In Japan, there was once a culture that repaired worn or torn workwear by sewing together different fabrics with an embroidery style called Sashiko. Sashiko was used mainly by the working class farming and fishing families to make more robust and practical workwear. A worn-out piece was stitched with layers of old cloth, producing a sturdy garment passed down through generations.
The "Noragi" is a signature piece widely associated with Japan with roots in historical Japanese workwear. We love Studio D'artisan's ability to mix these Japanese culture parts perfectly with the American workwear style. This time-honoured Japanese shirt features an American workwear silhouette, which is the best example. It is a progression of the historical style, inspired by the Japanese American heritage and the blending of cultures.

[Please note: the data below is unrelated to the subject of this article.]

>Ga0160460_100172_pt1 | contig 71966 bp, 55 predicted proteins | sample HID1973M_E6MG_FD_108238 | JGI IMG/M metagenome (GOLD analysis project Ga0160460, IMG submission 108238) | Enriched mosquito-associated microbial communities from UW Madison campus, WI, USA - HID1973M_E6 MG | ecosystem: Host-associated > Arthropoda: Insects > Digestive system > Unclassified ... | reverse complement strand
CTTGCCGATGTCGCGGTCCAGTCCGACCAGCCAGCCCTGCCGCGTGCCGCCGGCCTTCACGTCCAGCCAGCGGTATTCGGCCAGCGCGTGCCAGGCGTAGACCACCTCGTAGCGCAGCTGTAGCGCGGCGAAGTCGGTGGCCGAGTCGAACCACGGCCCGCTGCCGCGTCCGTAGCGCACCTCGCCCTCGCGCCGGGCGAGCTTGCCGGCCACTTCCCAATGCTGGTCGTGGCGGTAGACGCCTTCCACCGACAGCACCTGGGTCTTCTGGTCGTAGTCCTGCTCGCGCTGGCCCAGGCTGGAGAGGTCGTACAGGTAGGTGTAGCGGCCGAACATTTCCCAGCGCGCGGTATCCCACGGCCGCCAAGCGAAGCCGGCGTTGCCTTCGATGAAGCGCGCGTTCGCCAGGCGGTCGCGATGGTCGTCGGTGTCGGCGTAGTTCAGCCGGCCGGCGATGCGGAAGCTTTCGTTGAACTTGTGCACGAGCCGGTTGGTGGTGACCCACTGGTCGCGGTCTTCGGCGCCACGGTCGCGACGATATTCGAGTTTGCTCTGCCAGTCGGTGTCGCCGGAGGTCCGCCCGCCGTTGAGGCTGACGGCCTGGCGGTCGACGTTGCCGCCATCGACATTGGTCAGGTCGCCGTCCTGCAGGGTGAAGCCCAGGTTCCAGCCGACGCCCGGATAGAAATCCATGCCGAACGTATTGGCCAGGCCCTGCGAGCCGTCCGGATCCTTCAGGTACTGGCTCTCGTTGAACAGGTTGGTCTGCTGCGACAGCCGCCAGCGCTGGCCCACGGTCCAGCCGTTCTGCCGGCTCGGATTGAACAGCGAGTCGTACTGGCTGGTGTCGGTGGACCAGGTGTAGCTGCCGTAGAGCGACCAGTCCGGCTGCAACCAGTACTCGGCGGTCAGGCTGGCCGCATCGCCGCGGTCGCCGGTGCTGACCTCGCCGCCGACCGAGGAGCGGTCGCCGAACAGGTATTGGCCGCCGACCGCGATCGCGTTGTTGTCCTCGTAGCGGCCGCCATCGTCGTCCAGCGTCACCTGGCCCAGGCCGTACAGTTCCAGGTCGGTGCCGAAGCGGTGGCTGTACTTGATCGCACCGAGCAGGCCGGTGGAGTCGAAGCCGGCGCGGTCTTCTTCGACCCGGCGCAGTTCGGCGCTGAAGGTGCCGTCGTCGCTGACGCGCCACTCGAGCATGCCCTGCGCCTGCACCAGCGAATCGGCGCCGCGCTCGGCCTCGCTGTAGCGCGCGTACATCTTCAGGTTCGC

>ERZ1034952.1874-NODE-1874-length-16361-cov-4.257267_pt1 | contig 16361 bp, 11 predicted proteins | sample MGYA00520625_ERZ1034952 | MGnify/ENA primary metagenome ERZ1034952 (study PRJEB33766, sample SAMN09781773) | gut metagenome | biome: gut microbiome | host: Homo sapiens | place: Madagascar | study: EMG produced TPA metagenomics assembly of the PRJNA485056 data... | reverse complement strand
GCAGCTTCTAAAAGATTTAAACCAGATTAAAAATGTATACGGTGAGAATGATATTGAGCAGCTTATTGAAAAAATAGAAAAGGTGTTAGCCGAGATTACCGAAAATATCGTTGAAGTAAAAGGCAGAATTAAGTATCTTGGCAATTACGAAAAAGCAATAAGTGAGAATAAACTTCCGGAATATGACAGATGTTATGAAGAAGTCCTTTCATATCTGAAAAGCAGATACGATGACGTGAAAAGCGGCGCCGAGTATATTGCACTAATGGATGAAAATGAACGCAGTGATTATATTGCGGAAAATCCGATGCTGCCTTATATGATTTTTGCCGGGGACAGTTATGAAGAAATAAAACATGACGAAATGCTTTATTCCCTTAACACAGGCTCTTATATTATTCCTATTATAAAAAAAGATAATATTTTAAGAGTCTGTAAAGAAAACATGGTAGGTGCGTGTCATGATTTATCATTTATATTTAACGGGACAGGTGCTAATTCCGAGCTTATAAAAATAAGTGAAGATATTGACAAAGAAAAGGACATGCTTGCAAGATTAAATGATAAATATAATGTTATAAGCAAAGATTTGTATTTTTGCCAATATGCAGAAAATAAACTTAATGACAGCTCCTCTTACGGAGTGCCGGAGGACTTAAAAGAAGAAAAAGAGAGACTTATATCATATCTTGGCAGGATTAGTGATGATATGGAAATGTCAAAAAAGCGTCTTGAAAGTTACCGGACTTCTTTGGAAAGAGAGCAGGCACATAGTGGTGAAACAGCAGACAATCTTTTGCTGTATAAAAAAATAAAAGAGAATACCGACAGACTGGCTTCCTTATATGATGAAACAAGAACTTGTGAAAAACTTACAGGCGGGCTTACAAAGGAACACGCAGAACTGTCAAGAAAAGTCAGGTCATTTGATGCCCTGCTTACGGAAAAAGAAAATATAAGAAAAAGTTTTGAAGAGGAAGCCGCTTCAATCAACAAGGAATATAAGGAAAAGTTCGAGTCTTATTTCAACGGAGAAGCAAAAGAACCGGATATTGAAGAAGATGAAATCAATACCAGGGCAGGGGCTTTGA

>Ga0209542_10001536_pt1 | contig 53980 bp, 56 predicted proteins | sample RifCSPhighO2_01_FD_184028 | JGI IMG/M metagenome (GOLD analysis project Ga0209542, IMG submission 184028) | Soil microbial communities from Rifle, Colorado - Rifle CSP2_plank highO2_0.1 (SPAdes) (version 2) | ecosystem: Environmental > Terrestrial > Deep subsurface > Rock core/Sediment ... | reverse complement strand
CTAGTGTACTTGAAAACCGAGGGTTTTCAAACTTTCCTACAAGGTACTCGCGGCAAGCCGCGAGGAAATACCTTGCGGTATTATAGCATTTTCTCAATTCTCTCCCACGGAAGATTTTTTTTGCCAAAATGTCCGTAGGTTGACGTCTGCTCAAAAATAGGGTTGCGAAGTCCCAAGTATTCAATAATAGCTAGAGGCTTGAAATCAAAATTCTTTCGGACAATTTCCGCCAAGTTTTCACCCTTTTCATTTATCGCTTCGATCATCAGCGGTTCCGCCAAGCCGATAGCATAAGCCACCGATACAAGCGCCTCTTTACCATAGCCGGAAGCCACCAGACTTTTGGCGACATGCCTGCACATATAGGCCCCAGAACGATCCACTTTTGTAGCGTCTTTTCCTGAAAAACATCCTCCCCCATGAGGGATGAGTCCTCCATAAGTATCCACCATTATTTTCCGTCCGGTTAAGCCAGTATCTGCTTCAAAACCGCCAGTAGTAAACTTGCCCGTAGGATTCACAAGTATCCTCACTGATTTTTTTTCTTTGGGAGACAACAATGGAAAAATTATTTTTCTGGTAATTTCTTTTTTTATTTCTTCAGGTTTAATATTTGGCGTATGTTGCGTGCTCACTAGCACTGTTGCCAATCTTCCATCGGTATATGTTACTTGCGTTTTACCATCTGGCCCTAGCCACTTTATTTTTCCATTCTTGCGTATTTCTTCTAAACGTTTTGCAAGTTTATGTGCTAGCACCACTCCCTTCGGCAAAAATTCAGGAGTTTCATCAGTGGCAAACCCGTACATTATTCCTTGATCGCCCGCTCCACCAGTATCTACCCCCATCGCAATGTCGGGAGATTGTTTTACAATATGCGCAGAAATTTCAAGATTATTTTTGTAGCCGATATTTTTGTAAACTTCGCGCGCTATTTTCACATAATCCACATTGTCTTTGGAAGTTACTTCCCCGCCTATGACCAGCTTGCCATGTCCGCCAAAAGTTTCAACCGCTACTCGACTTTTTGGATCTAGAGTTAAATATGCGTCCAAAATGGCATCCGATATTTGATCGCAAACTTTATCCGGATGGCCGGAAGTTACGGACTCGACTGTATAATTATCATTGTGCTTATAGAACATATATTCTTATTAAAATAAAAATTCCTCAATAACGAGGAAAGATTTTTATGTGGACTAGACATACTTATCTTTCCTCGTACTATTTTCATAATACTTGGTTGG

Studio D'artisan has made this Nogari Sashiko with jacquard weave and exquisite craftsmanship. Slub yarns in the same colour are used in some parts with twisted yarns to express the pale shade of used fabric. As Sashiko yarns lengthwise and crosswise express the hand-made warmth, the brand uses different types of threads in different directions so that the fabric shrunk when washed at the factory, giving a sturdy and rough surface.
The buttons are made of Corozo nut, sustainably sourced from Central and South America. The corozo nut is not cut down from the tree; instead, they wait for the nut clusters to drop to the ground from the corozo, or Tagua palm tree. The nuts are then dried for three months once they have become hard and ready to craft. The large nut is then cut into slices, shaped, and made natural buttons.
Under the slogan of "Reconstruction of great old things", Studio D'Artisan is one of the iconic brands of Japanese denim. Founded by Shigeharu Tagaki and reproducing classics of French and American workwear since 1979, Studio D'Artisan takes pride in having been one of the Osaka 5.
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